Kowa TSN-EX16 – Pushing the boundaries

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A break in the bad weather gave me a chance to test out my new Kowa 1.6x extenders with my Kowa TSN-884 spotting scope and TE-11WZ 25-60x eyepiece.

Optically the new TSN-EX16 1.6x extender is superb and with an official measurement from Kowa of less than 5% light loss it’s an incredible accessory under £300 for any Kowa 880/770 scope owner. Combining it with the TE-11WZ 25-60x eyepiece it now gave me a zoom range of 40-96x. Very impressive and perfect for long range subjects. Apart from the optics, I also very much like the engineering of this new adapter and the designers have made a great job with the aesthetics too, it seamlessly screws on to the scope body and is barely noticeable when connected – making this an incredibly powerful but still compact spotting scope when you consider the magnifications involved.

What has intrigued me further is that I heard the adapters could be ‘stacked’ to create even more power! I just had to try it…

Combining two of the extenders takes the 25-60x eyepiece up to a massive 153.6x magnification  – and even when combined, the whole set-up is still surprisingly compact. Optically the performance is just outstanding at these extremes when combined with the Fluorite crystal 88mm objective lens of the Kowa 880 series scope.


My Kowa 884 with two Kowa TSN-EX16 extenders ‘stacked’ with the Kowa TSN-IP6 iPhone 6 adapter ad iPhone 6S – Ultra compact Extreme digiscoping.

OLYMPUS DIGITAL CAMERAThe Extenders compliment the body perfectly and add little additional weight or bulk – amazing considering I now have a 153.6x spotting scope.

As a digiscoper – I wanted to see how these new adapters performed at these extreme focal lengths. I decided to test the scope and extenders using my iPhone 6S and Kowa iPhone adapter. Before evening attempting to take pictures with this kind of power, it’s important to remember that a good tripod and smooth panning video head is essential – any tiny fraction of movement is massively magnified – also if possible try to use a remote shutter to avoid camera shake – with the iPhone you can use the headphones volume control to take a shot – this greatly reduces the risk of camera shake which ultimately results in blurred images.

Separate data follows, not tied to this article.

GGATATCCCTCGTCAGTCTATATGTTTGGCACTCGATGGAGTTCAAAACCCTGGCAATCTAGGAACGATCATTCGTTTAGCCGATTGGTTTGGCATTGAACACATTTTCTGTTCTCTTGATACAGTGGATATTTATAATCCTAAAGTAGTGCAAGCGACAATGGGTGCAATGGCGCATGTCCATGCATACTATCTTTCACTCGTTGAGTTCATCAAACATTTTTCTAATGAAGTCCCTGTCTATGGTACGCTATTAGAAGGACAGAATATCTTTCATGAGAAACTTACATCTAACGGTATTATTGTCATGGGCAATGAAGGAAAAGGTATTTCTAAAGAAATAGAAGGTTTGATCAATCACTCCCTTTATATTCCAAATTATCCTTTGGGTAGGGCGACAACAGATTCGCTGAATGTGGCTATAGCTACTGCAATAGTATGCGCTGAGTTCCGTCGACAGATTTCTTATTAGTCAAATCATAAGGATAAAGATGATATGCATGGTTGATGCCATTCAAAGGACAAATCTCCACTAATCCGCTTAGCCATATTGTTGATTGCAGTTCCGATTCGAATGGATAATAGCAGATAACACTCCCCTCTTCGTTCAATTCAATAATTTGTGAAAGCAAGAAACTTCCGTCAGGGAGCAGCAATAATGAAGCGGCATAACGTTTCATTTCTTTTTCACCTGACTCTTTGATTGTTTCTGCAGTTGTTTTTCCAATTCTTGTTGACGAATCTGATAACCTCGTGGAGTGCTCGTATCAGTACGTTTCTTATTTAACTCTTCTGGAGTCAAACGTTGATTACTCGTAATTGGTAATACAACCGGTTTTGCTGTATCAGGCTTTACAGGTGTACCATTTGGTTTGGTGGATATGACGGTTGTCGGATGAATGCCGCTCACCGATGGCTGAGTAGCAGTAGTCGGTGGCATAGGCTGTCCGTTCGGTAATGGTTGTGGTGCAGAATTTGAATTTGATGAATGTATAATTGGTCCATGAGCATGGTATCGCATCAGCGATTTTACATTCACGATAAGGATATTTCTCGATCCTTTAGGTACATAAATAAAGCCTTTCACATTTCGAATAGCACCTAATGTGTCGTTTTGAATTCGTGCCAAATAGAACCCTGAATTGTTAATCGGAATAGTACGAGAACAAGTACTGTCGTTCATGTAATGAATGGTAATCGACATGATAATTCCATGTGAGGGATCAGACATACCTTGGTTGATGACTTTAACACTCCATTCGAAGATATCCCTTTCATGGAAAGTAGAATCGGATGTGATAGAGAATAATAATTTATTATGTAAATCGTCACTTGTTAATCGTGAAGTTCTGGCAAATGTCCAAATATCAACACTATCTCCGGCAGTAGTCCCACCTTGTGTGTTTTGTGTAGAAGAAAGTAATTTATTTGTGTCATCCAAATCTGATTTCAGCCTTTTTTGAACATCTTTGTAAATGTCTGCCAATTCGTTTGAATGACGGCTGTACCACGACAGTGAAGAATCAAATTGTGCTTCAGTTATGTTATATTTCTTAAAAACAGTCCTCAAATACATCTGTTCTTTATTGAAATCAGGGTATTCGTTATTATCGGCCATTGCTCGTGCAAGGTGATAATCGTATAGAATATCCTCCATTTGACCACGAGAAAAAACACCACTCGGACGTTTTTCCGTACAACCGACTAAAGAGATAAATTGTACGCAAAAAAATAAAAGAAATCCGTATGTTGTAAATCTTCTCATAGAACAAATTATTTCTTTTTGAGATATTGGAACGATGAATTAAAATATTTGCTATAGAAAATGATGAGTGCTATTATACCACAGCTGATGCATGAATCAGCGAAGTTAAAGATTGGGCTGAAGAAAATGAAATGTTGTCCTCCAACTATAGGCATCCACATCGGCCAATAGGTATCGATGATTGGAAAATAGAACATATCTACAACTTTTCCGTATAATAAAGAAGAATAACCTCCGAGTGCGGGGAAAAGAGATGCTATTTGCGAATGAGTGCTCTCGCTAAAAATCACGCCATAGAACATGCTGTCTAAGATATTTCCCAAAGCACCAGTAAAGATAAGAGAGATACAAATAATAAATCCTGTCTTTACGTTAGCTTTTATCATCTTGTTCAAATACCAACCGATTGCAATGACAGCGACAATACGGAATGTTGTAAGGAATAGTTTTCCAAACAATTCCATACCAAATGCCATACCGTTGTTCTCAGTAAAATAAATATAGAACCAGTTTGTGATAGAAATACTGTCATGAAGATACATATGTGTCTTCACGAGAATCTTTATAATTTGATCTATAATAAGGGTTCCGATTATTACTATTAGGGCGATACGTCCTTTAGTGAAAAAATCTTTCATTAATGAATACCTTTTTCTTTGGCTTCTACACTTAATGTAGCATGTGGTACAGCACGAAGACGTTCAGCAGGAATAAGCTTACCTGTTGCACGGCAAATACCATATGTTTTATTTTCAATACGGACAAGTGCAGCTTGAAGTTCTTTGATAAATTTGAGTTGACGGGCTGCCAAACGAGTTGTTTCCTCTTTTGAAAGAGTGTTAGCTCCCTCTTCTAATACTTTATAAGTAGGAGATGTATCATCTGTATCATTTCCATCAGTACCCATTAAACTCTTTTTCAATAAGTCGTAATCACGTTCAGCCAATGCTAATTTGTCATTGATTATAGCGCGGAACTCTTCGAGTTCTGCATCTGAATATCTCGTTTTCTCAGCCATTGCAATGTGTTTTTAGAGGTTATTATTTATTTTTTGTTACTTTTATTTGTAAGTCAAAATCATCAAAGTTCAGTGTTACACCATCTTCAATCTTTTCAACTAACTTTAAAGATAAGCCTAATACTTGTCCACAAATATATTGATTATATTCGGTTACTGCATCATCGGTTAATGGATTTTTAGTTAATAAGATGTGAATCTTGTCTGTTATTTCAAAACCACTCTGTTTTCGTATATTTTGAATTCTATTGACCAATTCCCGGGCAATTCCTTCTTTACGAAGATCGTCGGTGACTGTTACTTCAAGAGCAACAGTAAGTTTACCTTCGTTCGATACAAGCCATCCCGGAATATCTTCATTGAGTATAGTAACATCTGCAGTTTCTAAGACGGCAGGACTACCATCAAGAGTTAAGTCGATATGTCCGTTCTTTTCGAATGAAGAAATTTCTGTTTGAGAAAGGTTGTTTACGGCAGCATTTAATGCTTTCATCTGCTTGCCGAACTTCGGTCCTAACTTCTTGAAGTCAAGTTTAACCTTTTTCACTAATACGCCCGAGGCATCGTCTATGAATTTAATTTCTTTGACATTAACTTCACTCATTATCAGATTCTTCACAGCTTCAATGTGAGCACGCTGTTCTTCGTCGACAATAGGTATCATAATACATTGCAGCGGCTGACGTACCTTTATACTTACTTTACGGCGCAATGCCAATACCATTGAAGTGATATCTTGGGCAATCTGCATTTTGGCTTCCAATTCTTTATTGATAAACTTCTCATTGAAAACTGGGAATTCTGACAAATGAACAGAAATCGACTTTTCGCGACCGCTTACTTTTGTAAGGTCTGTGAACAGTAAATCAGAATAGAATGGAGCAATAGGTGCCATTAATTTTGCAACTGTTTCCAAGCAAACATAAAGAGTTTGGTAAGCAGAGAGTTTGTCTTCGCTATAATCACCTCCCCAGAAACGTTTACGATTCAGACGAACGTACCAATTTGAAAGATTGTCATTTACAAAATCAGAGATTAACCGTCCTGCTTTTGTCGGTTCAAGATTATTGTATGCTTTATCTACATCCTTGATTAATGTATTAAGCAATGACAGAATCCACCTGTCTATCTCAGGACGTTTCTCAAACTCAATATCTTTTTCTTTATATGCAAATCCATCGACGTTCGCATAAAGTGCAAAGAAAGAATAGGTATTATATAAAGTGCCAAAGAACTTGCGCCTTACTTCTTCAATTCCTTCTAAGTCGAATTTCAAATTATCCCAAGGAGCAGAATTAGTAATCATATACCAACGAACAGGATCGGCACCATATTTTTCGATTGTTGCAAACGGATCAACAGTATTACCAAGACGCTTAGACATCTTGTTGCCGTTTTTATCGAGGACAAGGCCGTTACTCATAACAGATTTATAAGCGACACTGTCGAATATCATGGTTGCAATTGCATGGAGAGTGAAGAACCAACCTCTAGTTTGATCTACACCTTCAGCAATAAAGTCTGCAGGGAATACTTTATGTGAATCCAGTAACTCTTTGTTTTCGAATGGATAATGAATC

The key to successful digiscoping is to keep re-focussing – always check, fine tune and adjust your focus – the Kowa 880 scope has a fine tune focus wheel allowing for tiny adjustments. If you’re phonescoping – and your smart phone allows it – lock the focus and exposure on the phone allowing you to adjust manually to get the optimum shot – if not your phone focus will ‘hunt’ for focus whilst you adjust and wastes valuable time. Pressing and holding the screen for a second on the iPhone locks focus and exposure.

To give a true picture of what this set-up can do – I took a laser range finder with me to measure the distance of the subject and I took three shots – One with no extender with the eyepiece at 60x, one with one adapter and eyepiece at full zoom making 96x optical and finally a shot with 2x adapters and eyepiece at full zoom resulting in an optical zoom of 153.6x. I chose a static safety life-ring across the opposite side of the lake – the distance between scope and subject was 206 metres. The results, I have to say were stunning considering the focal lengths I was using – capturing incredible detail:


You can just see the red safety life ring on the opposite side of the bank at a distance of 206 metres

60xThe Life ring at an optical zoom of 60x using just the TE-11WZ and no extender

96xAdding one TSN-EX16 now produces an optical zoom of 96x – iPhone digiscoping performance is superb

153-6xAdding a second Kowa TSN-EX16 combined with 60x on the eyepiece now produces a magnification of 153.6 to reveal amazing detail.
It’s hard to believe that this subject was over 200 metres away.


A Greylag goose at 153.6x magnification on the far bank measured by laser range finder at a distance of 149 metres. This level of detail previously impossible at such distance.

Digiscoping at these extremes requires some practice and will suit more static subjects such as perched or larger birds – just locating and focusing with such a shallow focus peak can be a challenge – but once perfected it opens up a whole new world of digiscoping.





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